December 31, 2008
Science gone right, science gone wrong, science gone social, science gone political—it’s all here in five off-beat book recommendations to kick off 2009. Ranging from Darwin’s Origin of Species to Sir Terry Pratchett’s Nation, the one thing I think I can guarantee is that you will struggle to find an odder bunch of literary bed-fellows! Hope you enjoy them, and have a happy new year!
A new year, a new leaf—time for five more eclectic (some might say eccentric) book recommendations to see you through the hangover and into a brighter future.
As in the previous five good books blog, I’ve eschewed the conventional to provide as unusual a potpourri of literary delights as you will find anywhere. And as before, I’ve tried to inject a little method into the madness—spot it if you can!
I should first apologize because this was supposed to be a quick blog, rushed off before the New Years festivities began in earnest. But it turned into a veritable “slow blog!”
So for those of you impatient to read the recommendations and move on, here they are:
- On the Origin of Species, by Charles Darwin
- The Two Cultures, by C. P. Snow
- Trouble with Lichen, by John Wyndham
- Cider with Rosie, by Laurie Lee
- Nation, by Sir Terry Pratchett
But please do read on, and discover the why behind the what… Read the rest of this entry »
December 13, 2008
The pains and pleasures of tweeting science and technology innovation, 140 characters at a time.
Five days, 539 words and 3,447 characters later, the Twitter experiment is over. Did I succeed in communicating on emerging science and technology in 700 characters a day? I’m not sure. The whole exercise was harder than I expected. Trying to come up with something interesting and relevant five times a day was a challenge. Thursday was a particularly tough day—and the entries show it!
But at the end of the exercise, I must admit it was fun. And even though tweeting will never supplant full-on blogging for communicating stuff in depth, it clearly has a place.
I’m not sure I would do a five-day stint like this again, but the medium is clearly open to innovative use. And with some thought, could be used to convey more complex information than trivial thoughts and web links. Personally, I think my writing-style took a dive with the constraints imposed by the character-limit and serial-posts. But I was surprised at how much could be crammed into 140 characters, with some thought. And while the experiment had many flaws, I think there is scope to use Twitter and similar formats in ways that lead to engagement on issues with some depth. Read the rest of this entry »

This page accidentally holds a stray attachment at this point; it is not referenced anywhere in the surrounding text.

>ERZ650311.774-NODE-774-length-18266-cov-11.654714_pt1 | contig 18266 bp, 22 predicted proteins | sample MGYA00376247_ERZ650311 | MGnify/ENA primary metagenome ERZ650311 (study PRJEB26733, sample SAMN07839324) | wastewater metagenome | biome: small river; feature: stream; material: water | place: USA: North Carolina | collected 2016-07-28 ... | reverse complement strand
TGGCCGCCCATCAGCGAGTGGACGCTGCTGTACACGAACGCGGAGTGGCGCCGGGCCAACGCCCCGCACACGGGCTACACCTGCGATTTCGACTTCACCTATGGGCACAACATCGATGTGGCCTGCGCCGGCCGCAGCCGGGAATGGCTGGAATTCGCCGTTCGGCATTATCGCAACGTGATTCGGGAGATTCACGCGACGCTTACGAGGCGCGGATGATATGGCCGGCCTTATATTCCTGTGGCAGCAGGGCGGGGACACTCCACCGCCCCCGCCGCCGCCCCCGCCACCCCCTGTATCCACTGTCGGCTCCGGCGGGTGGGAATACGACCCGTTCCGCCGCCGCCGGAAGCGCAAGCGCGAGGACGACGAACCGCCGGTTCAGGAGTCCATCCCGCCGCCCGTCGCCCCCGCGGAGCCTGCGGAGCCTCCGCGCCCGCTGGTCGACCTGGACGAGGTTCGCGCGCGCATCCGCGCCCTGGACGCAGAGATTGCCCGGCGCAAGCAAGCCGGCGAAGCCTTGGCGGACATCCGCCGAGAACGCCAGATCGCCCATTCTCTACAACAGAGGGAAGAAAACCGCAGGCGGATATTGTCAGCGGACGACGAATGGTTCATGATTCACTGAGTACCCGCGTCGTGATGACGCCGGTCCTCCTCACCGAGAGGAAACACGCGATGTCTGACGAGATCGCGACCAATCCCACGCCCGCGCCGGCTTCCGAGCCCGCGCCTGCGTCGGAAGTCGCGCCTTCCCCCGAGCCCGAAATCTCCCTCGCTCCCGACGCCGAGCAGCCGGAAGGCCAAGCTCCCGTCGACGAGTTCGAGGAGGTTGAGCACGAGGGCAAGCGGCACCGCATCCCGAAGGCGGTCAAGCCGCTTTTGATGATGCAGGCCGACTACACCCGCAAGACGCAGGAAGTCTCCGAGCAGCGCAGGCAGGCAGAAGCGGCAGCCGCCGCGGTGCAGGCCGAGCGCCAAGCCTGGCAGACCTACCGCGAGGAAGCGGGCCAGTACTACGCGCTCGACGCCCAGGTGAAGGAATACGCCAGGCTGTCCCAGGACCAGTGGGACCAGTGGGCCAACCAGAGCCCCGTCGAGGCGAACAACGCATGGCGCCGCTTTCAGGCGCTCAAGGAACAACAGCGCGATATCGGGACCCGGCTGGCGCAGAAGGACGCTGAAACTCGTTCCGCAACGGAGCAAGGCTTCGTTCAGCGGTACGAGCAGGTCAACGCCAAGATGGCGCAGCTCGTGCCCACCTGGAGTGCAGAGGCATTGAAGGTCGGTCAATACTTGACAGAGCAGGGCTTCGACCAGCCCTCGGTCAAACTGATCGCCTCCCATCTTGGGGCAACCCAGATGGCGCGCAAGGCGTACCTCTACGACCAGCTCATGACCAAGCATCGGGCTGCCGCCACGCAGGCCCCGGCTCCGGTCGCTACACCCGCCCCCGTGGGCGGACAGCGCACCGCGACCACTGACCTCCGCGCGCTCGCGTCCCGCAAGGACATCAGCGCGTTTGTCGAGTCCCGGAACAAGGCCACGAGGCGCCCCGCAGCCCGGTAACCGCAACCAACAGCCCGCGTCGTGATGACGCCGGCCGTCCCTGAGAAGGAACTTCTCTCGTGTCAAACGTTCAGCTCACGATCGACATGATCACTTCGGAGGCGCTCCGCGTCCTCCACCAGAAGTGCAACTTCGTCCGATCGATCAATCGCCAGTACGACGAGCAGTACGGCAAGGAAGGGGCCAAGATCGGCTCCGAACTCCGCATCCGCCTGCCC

September 21, 2008
I’m sitting here putting the finishing touches to 2020science.org—a new science blog—and having the latest in a long stream of panic attacks: What on earth am I doing? Who wants to read yet another tedious list of personal musings, what makes me think I have anything interesting to say, and where did I get the delusion that I can actually write anyway?
As I type this, the answers are crystal clear: Everyone’s surely too busy to read yet another blog (especially one biased towards responsible science and technology); in the cold light of reality I most likely have the wit of a 5 watt light bulb; and I should have listened to my freshman college tutor, who was definitely under no illusion about whether I could write!
Yet under the remote possibility that my perception is temporarily impaired, it’s worth examining exactly why I am putting myself through this ordeal. Read the rest of this entry »
April 13, 2008
Here’s a small diversion for a slow Sunday afternoon: Take sixty jellybeans and ninety cocktail sticks, and try to construct a model of a buckyball—a carbon-60 molecule. It’s tricky, but not impossible.
Constructing a candy buckminster fullerene is one of ten nano “experiments” in a new nanotechnology education kit from nanobits. Designed to enthuse and inform kids in school and at home about nanotechnology, the nanobits kit grew out of Nanovic (Nanotechnology Victoria Ltd.)—an Australian initiative to translate nanotechnology research into commercial applications. Read the rest of this entry »
November 11, 2007
Some nanotechnology events should come with a health warning, perhaps along the lines of: “This meeting could seriously alter your perspective”. Because nanotechnology crosses such diverse areas of interest and expertise, there is a danger of being exposed to ideas that are radically different from your own. And where exposure occurs, “infection” becomes an issue. Read the rest of this entry »